Beijing continues to forge ahead with human history's largest urban construction drive despite fears of an imminent real estate crash in the world's second largest economy.

Despite long-standing reports of deserted ghost towns and fears of a looming bubble in its real estate sector, China is continuing to build immense “megacities” at breakneck speed.

While the international press has long speculated about whether China’s mass building spree will result in a real estate crash of commensurate scale, Beijing’s political leaders appear firmly convinced that the country’s inexorable demographic shift will justify their actions in hindsight.

China is currently undergoing perhaps the largest and fastest urbanization drive in human history, with a staggering 100 million people set to emigrate from the countryside to urban centres over the next decade.

Given the vast housing needs that this mass wave of internal migration will create, the construction of unoccupied urban communities long in advance could prove to be a demonstration of considerable prescience and foresight on the part of Beijing.

Heedless of the media frenzy surrounding China’s huge, unoccupied “ghost town,” the country’s policymakers continue to forge ahead with the construction of a slew of megacities to accommodate the upcoming wave of new urbanites.

Meixi Lake in Hunan province will perhaps be amongst the most scenic. The urban project envisages the creation of a grandiose canal city covering a total of 6.5 million square metres, set amidst the spectacular mountain and lake scenery for which Hunan province is renowned.

The project, which was approved by the Chinese government in 2012 and is expected to host a population of 180,000 people, will serve as a satellite city for the Hunan province capital of Changsha.

Meixi Lake’s denizens will dwell in scenic suburbs with populations of approximately 10,000 residents each, that are divided from each by nature strips that serve as “green buffers” in high-rise urban environment.

[Image of Meixi Lake courtesy of Pacific Rim Construction web11.jpg]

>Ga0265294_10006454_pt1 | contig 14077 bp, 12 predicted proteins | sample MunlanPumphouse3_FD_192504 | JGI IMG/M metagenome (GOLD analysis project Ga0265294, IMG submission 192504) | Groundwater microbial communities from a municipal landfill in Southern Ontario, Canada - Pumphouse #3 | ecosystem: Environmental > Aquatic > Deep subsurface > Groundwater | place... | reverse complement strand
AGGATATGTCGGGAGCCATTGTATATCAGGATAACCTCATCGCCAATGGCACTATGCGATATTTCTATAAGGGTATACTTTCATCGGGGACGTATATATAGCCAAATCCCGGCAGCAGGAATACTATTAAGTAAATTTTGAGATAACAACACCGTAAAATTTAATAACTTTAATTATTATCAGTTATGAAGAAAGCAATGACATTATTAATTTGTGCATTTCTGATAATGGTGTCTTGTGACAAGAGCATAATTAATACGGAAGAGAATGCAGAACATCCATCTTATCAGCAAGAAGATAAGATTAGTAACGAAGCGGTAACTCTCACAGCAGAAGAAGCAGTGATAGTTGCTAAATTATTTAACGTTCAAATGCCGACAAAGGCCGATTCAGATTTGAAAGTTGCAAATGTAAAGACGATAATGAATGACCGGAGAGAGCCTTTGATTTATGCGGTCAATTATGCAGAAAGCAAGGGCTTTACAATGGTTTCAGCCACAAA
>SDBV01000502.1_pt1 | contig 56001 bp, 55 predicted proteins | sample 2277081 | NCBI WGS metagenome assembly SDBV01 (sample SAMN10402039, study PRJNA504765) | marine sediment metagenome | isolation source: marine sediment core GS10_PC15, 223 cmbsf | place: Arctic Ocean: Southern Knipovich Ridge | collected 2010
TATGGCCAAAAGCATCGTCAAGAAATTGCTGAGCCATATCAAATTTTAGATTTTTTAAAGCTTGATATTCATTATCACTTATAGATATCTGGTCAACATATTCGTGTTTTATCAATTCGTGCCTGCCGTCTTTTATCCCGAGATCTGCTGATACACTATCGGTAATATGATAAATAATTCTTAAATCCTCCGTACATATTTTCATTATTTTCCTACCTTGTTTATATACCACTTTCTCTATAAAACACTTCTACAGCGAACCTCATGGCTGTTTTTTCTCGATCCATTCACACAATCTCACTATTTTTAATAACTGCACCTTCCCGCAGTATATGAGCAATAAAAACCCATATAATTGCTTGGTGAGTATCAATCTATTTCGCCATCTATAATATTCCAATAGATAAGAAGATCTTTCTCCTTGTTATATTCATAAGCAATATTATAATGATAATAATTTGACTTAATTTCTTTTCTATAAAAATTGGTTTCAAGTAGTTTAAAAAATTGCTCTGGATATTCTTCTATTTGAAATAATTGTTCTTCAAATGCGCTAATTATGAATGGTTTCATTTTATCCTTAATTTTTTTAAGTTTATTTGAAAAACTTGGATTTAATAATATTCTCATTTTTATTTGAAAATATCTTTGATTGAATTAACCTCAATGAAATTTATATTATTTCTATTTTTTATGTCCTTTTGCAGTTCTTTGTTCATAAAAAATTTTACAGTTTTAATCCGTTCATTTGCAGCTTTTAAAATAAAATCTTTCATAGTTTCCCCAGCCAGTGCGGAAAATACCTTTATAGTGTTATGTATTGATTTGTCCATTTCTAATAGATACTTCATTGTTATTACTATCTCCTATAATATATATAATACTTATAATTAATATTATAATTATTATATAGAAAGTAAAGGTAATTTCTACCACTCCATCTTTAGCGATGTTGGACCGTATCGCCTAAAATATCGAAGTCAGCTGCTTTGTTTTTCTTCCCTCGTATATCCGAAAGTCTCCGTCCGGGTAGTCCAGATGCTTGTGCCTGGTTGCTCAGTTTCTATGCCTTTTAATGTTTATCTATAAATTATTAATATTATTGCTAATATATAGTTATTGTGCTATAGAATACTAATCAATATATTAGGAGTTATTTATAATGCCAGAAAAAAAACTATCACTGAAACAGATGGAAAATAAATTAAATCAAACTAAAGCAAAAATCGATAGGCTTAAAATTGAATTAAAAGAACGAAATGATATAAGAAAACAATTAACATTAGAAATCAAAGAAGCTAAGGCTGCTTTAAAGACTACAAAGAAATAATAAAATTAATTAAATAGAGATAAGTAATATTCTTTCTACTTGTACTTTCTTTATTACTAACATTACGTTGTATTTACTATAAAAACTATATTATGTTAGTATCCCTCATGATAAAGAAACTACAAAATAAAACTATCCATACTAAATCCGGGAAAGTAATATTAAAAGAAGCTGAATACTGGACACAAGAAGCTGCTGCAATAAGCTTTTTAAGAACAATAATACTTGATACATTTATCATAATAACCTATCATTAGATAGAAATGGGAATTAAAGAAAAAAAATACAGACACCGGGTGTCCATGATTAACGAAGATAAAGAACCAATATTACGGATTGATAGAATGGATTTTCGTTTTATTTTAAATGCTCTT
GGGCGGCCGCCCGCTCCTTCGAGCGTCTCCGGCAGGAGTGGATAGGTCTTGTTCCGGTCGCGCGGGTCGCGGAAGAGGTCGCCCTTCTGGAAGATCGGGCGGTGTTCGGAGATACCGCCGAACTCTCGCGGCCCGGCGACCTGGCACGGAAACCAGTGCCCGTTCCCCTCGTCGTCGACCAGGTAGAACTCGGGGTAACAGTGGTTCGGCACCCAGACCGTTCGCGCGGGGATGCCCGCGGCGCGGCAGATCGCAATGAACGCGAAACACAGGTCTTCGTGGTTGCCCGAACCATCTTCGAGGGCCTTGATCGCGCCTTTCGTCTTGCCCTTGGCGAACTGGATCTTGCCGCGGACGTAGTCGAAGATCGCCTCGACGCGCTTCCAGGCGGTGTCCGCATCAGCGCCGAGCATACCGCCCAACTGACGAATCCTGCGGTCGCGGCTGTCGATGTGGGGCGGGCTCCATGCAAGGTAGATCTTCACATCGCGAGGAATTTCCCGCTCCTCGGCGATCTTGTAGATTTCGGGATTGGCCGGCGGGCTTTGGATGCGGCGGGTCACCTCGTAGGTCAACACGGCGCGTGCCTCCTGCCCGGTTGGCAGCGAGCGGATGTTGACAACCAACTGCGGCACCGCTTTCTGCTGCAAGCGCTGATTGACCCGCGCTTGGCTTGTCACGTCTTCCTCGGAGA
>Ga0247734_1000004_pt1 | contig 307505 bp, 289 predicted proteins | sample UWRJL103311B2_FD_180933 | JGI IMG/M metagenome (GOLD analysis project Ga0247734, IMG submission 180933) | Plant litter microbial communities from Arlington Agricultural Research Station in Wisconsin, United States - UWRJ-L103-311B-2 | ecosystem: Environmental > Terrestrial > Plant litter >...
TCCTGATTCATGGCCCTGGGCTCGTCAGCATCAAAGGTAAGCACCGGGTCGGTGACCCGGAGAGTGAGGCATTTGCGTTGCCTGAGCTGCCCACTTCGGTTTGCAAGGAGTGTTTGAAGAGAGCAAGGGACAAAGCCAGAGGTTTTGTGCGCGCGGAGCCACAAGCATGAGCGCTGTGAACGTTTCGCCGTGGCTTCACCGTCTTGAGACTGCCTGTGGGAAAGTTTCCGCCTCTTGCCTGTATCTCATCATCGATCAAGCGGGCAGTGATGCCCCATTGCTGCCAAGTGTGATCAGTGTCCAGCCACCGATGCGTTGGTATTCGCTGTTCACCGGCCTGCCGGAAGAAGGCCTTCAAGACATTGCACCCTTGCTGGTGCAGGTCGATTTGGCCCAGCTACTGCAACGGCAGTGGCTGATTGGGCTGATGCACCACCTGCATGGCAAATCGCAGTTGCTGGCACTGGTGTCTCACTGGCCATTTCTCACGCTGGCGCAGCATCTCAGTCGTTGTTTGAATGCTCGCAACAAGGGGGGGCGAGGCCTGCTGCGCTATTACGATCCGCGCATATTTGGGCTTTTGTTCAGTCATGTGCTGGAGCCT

The water features lying at the centre of Meixi Lake will serve more than just an aesthetic purpose, enabling the city’s residents to commute to the provincial capital by means of boats traversing an extensive system of canals.

[Image of Meixi Lake water feature courtesy of Kohn Pedersen Fox 1355381799-kpf-meixi-lake-02-528×401.jpg]

Further east, just 60 kilometres from the iconic financial hub of Shanghai, the Chinese government is building a new city that will add approximately 800,000 new residents to the Yangtze River Delta region by the end of the current decade.

[Image of Nanhui New City courtesy of Vagabond Journey quiani_DCE.jpg]

The US$7 billion Nanhui New City Project is intended to complement the Yanghan Free Trade Zone – one of a swathe of such policy areas the Chinese government hopes will give further impetus to the regional economy.

The coastal city will cover approximately 500,000 square metres and will feature a novel circular layout studded with office complexes, apartment buildings and shopping malls.

Undoubtedly the most ambitious of all of China’s new megacities is the planned financial hub of Yujiapu, situated approximately 150 kilometres from the national capital of Beijing on a peninsula in the Tianjin Binhai New Area.

[Image of Yujiapu courtesy of The Global Chronicle: yujiapu-plan-2_DCE.jpg]

China’s top policy-makers hope the city will eventually emerge as the biggest financial centre in the world, covering a total of 60 million square metres and costing as much as US$56 billion to build.

If imitation is the best form of flattery, then Manhattan should view Yujiapu as fawning compliment. The Chinese city will feature its own versions of some of Big Apple’s most iconic landmarks, including its own Rockefeller Centre and pair of Twin Towers.

[Image of Yujiapu courtesy of Life Edit: yujiapu.jpg]

The current state of the project could bode poorly for the China’s megacity building drive, however, with construction slowdowns causing the project to miss its original completion date of June last year, leaving the site full of deserted and incomplete buildings.

[Image of unfinished Yujiapu construction site: LDREG4Q.jpg]